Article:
sitting (plural sittings)
- A period during which one is seated for a specific purpose.
- Due to the sheer volume of guests, we had to have two sittings for the meal.
- The Queen had three sittings for her portrait.
- A special seat allotted to a seat-holder, at church, etc.
- The part of the year in which judicial business is transacted.
- A legislative session (in the sense of "meeting", not "period").
- The incubation of eggs by a bird.
- A clutch of eggs laid by a brooding bird.
- we have thirty-four chicks from eight sittings of eggs
- Uninterrupted application to anything for a time; the period during which one continues at anything.
From Middle English sittinge, sittynge, variant of sittinde, sittende, sittande, from Old English sittende (“sitting”), from Proto-Germanic *sitjandz (“sitting”), present participle of Proto-Germanic *sitjaną (“to sit”), equivalent to sit + -ing. Cognate with West Frisian sittend (“sitting”), Dutch zittend (“sitting”), German sitzend (“sitting”), Swedish sittande (“sitting”), Icelandic sitjandi (“sitting”).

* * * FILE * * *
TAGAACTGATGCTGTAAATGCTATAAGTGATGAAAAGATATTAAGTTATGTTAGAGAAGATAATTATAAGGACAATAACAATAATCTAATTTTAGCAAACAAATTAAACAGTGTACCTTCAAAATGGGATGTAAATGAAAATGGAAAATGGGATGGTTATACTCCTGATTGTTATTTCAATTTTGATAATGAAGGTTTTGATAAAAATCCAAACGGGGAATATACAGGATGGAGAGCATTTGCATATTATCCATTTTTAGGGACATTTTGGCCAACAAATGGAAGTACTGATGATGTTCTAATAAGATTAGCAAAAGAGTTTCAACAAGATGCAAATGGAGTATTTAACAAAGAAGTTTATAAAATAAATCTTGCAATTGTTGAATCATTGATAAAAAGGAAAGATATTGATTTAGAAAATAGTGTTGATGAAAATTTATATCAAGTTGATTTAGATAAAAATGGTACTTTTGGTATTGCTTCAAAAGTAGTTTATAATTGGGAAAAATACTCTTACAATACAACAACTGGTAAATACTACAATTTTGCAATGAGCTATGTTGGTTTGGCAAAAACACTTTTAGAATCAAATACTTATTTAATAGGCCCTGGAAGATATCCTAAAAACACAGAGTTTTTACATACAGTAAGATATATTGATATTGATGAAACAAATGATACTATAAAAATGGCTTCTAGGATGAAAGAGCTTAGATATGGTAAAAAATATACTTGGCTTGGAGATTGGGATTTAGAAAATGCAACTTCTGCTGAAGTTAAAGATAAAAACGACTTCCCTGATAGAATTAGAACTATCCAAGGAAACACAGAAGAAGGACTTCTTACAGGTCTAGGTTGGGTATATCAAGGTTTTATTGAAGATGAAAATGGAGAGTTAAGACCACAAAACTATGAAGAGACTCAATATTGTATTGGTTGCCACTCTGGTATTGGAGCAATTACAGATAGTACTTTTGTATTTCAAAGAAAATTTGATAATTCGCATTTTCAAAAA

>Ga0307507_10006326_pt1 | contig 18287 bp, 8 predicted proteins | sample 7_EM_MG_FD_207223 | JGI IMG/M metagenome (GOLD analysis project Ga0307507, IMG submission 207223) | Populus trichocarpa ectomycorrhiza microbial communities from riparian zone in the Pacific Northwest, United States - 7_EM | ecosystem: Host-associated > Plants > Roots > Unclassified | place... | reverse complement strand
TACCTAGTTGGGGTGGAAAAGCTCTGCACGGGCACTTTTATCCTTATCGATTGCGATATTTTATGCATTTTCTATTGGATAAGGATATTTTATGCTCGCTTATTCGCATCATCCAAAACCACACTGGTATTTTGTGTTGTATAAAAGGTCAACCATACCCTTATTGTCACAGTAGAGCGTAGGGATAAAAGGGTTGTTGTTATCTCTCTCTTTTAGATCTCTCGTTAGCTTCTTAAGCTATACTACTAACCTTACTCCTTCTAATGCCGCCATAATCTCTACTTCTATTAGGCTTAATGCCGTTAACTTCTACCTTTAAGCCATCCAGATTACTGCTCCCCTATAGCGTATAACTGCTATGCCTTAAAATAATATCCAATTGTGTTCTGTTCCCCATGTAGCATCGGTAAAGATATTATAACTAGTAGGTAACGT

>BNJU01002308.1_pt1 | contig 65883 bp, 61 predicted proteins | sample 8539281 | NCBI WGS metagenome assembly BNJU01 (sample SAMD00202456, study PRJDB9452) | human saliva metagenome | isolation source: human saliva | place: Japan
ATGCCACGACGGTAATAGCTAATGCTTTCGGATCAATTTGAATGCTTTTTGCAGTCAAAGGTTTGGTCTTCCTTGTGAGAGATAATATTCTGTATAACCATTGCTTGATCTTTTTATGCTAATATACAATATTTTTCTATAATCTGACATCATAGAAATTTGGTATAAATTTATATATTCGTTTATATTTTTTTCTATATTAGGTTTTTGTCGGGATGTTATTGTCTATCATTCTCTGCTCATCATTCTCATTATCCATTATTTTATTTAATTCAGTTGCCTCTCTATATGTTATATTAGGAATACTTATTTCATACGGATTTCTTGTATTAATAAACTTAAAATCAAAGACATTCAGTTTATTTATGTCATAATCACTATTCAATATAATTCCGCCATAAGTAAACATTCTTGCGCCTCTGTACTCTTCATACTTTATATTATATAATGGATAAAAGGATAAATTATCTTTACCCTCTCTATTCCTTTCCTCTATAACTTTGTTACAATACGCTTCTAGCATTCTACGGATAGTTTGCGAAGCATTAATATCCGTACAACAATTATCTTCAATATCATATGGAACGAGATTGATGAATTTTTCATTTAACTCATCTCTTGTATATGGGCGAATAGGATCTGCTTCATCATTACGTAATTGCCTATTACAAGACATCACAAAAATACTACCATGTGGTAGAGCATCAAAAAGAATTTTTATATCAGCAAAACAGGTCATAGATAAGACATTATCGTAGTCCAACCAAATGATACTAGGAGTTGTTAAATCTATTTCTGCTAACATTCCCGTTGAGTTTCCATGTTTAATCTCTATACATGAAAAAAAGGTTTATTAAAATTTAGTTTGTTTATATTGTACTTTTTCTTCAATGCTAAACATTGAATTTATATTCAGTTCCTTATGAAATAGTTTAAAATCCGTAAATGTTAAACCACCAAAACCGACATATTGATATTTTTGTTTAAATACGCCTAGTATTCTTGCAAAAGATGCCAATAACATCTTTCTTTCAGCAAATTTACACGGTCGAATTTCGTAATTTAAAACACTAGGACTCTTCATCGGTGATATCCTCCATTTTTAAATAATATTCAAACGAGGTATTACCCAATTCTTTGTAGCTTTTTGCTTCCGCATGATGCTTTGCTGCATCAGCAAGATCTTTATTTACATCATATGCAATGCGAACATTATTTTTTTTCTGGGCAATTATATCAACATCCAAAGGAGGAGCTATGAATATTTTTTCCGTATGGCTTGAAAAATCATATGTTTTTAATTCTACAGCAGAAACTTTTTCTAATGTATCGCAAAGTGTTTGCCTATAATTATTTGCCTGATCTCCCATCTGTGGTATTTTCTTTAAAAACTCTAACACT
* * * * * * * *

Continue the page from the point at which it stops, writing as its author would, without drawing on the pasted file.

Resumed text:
sitting (not comparable)
- Executed from a sitting position.
- Occupying a specific official or legal position; incumbent.
- 2013 June 22, “Engineers of a different kind”, in The Economist, volume 407, number 8841, page 70:
- Private-equity nabobs bristle at being dubbed mere financiers. […] Much of their pleading is public-relations bluster. Clever financial ploys are what have made billionaires of the industry’s veterans. “Operational improvement” in a portfolio company has often meant little more than promising colossal bonuses to sitting chief executives if they meet ambitious growth targets. That model is still prevalent today.
- sitting at OneLook Dictionary Search